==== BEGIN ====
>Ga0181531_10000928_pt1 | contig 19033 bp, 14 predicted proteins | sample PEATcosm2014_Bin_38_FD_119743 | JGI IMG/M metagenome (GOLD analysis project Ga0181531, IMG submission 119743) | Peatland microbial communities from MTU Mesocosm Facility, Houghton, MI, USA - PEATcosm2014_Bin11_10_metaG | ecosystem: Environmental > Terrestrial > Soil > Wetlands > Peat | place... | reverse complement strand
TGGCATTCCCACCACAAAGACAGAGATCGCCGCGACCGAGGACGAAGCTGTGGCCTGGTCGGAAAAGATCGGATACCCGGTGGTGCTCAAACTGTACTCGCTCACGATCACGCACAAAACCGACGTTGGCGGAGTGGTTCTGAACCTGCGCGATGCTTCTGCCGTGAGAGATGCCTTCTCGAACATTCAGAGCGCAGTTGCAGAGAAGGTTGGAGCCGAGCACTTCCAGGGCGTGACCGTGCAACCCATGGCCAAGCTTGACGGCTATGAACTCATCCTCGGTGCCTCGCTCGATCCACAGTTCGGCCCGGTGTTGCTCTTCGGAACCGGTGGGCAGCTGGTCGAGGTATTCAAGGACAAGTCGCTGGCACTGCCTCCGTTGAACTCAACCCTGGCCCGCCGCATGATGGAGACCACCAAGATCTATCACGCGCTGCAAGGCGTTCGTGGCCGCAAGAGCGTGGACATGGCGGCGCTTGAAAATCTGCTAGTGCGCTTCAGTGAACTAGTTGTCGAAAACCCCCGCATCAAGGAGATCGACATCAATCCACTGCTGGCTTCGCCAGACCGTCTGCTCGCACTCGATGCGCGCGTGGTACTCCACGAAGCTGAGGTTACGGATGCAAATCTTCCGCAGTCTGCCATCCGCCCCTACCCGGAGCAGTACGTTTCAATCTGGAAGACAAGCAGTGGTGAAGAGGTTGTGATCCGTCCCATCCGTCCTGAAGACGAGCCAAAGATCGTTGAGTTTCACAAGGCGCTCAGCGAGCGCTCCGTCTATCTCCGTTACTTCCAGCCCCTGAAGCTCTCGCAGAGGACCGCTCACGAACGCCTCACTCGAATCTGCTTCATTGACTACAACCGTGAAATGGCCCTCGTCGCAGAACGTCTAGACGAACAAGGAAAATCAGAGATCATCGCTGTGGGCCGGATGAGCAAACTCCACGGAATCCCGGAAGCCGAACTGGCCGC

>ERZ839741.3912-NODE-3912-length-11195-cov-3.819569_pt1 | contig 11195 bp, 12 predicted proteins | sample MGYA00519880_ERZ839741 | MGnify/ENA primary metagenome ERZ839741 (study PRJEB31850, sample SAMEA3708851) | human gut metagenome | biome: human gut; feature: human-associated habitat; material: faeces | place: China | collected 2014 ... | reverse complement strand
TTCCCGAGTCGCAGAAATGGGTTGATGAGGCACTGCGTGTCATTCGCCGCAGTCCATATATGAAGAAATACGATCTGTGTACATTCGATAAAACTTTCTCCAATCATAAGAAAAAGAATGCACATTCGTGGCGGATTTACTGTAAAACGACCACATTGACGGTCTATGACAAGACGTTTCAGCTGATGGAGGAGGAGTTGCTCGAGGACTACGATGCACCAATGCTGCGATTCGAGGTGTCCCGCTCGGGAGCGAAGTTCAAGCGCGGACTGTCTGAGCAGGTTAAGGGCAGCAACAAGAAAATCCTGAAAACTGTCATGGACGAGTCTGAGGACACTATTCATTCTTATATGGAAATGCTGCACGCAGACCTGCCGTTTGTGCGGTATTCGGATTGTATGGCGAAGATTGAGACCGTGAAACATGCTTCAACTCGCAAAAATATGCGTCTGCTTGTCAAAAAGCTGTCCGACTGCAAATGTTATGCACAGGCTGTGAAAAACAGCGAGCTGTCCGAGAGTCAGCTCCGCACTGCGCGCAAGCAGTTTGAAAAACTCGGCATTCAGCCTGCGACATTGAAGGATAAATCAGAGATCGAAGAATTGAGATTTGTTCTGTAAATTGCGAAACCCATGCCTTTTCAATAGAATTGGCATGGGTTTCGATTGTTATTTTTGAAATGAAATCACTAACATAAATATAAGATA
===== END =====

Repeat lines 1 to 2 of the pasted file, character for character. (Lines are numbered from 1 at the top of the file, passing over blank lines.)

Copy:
>Ga0181531_10000928_pt1 | contig 19033 bp, 14 predicted proteins | sample PEATcosm2014_Bin_38_FD_119743 | JGI IMG/M metagenome (GOLD analysis project Ga0181531, IMG submission 119743) | Peatland microbial communities from MTU Mesocosm Facility, Houghton, MI, USA - PEATcosm2014_Bin11_10_metaG | ecosystem: Environmental > Terrestrial > Soil > Wetlands > Peat | place... | reverse complement strand
TGGCATTCCCACCACAAAGACAGAGATCGCCGCGACCGAGGACGAAGCTGTGGCCTGGTCGGAAAAGATCGGATACCCGGTGGTGCTCAAACTGTACTCGCTCACGATCACGCACAAAACCGACGTTGGCGGAGTGGTTCTGAACCTGCGCGATGCTTCTGCCGTGAGAGATGCCTTCTCGAACATTCAGAGCGCAGTTGCAGAGAAGGTTGGAGCCGAGCACTTCCAGGGCGTGACCGTGCAACCCATGGCCAAGCTTGACGGCTATGAACTCATCCTCGGTGCCTCGCTCGATCCACAGTTCGGCCCGGTGTTGCTCTTCGGAACCGGTGGGCAGCTGGTCGAGGTATTCAAGGACAAGTCGCTGGCACTGCCTCCGTTGAACTCAACCCTGGCCCGCCGCATGATGGAGACCACCAAGATCTATCACGCGCTGCAAGGCGTTCGTGGCCGCAAGAGCGTGGACATGGCGGCGCTTGAAAATCTGCTAGTGCGCTTCAGTGAACTAGTTGTCGAAAACCCCCGCATCAAGGAGATCGACATCAATCCACTGCTGGCTTCGCCAGACCGTCTGCTCGCACTCGATGCGCGCGTGGTACTCCACGAAGCTGAGGTTACGGATGCAAATCTTCCGCAGTCTGCCATCCGCCCCTACCCGGAGCAGTACGTTTCAATCTGGAAGACAAGCAGTGGTGAAGAGGTTGTGATCCGTCCCATCCGTCCTGAAGACGAGCCAAAGATCGTTGAGTTTCACAAGGCGCTCAGCGAGCGCTCCGTCTATCTCCGTTACTTCCAGCCCCTGAAGCTCTCGCAGAGGACCGCTCACGAACGCCTCACTCGAATCTGCTTCATTGACTACAACCGTGAAATGGCCCTCGTCGCAGAACGTCTAGACGAACAAGGAAAATCAGAGATCATCGCTGTGGGCCGGATGAGCAAACTCCACGGAATCCCGGAAGCCGAACTGGCCGC